Even though college should be a time to celebrate being independent and exploring new passions and interests, it’s also a time when we are bombarded with messages like “don’t eat X or you’ll gain the ‘freshman 15,’” and it’s common to see articles promoting a certain workout or diet that will prevent this dreaded weight gain.
These messages are pervasive and can even be dangerous. The transition to college is commonly when symptoms of eating disorders start to occur, and approximately 40% of college students report body image concerns, weight management behaviors and out of control eating, according to a paper by Alan M. Schwitzer and Laura Choate. Dieting itself can lead to multiple negative health outcomes, including weight cycling, slowed metabolism and nutrient deficiencies.
When I was in treatment for an eating disorder, I learned about Health At Every Size, or HAES. HAES is simply the concept that everyone, regardless of their weight, genetics or current health status, has the right to pursue health, and focusing on behaviors such as eating a variety of nutrient-rich foods and moving regularly is far more important than numbers. Instead of telling people that they have to reach a certain standard to be healthy, whether that is based on weights, calories or BMI, a HAES approach takes into consideration the vast diversity that the term “health” emcompasses.
From a HAES standpoint, basing your health on a number ignores the multifaceted nature of health, which includes not only physical but mental, emotional, spiritual and financial well-being. Spending too much time on the physical aspect can sometimes make it difficult to focus on the other dimensions of health, and it creates an additional layer of stress that could negatively impact mental and emotional health in the long run, which can be especially detrimental for college students, who are already under a lot of stress to begin with.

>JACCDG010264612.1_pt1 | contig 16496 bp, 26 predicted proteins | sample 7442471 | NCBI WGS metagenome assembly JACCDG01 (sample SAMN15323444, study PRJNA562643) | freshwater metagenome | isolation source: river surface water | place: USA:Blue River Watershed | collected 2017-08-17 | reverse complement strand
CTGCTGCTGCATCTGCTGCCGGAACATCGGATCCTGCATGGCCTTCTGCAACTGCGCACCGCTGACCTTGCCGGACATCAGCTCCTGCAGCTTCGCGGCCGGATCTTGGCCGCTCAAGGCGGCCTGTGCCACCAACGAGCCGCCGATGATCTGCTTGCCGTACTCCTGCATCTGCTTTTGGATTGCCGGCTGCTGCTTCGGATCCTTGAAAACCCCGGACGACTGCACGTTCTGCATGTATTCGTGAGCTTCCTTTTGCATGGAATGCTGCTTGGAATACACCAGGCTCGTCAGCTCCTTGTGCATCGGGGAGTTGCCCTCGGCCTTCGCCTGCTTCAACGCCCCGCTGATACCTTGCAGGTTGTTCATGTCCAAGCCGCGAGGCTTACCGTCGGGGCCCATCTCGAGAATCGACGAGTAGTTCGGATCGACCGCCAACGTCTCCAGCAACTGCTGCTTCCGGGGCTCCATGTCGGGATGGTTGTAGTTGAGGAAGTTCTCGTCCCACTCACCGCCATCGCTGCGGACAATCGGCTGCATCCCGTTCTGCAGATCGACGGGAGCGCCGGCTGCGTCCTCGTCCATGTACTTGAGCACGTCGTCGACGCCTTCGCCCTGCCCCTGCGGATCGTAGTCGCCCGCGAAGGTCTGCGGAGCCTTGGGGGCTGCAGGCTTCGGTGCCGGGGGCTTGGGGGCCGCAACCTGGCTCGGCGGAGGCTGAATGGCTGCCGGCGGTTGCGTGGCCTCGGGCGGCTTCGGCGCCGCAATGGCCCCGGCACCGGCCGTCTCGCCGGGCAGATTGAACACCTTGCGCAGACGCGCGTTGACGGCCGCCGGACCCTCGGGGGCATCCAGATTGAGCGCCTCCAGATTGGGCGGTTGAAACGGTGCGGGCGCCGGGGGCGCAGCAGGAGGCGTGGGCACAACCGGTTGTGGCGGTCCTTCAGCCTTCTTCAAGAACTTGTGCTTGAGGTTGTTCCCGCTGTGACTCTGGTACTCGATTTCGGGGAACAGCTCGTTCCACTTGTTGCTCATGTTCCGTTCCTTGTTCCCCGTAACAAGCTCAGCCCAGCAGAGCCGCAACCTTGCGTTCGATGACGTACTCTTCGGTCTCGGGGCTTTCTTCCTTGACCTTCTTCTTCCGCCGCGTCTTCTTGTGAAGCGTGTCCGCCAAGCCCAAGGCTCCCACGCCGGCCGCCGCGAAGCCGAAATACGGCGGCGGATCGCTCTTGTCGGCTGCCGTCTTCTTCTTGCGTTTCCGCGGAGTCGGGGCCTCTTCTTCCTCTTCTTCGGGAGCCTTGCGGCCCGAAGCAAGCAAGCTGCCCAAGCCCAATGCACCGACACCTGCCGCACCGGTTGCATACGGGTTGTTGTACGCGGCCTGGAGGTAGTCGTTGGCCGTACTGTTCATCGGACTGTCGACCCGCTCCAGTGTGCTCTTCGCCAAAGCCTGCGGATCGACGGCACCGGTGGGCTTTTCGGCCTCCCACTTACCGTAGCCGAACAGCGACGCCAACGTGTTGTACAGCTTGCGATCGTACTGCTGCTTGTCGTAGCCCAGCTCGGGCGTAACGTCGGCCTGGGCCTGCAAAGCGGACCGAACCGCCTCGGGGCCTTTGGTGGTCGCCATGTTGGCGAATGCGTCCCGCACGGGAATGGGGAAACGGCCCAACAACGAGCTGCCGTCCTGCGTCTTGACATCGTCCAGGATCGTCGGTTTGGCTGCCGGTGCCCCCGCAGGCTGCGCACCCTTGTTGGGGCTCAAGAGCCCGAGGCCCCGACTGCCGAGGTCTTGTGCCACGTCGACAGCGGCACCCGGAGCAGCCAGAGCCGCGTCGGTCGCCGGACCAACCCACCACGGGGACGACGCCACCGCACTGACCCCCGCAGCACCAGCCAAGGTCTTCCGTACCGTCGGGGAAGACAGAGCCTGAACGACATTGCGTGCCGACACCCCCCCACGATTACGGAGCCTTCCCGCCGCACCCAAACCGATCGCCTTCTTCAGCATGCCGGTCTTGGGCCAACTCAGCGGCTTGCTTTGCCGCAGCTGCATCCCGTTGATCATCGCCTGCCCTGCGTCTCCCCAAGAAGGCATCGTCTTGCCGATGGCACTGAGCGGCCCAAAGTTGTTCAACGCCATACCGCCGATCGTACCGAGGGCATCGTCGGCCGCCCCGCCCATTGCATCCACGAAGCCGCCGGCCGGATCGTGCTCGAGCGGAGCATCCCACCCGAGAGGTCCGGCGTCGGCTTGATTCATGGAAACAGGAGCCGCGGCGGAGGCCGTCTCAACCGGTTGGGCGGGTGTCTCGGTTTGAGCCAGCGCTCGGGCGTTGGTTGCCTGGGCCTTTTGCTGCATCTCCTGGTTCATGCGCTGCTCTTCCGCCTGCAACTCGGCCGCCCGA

I have seen the negative impacts of focusing excessively on a number in myself and in my friends. I used to think that in order to be healthy, I had to see a certain number on the scale. Even when I did reach that number, it still wasn’t enough. I continued to exercise excessively and deny my body the fuel it needed. While pursuing “health,” I was actually damaging my physical and mental well-being.
Now I exercise because I love it and it makes me feel strong, not because I need to burn calories or lose weight. Once I stopped focusing so much on a number, I realized just how empowering it can be to workout while adequately fueling my body. Even though we live in a society that automatically associates thin with healthy, it is important to remember that health comes in all shapes and sizes, and focusing too much on an arbitrary number will only lead to frustration and disappointment.
Instead of talking about the calorie-burning effects of a workout, what if we focus more on the mental health benefits of exercise? Instead of calculating calories and counting macros, what if we practice eating mindfully and use mealtimes as a way to connect with friends? Instead of giving out advice for how to avoid the freshman 15, why can’t we focus on promoting self-love and embracing body diversity? Unfortunately, we can’t escape a lot of the diet culture rhetoric, but we can change how we respond to it.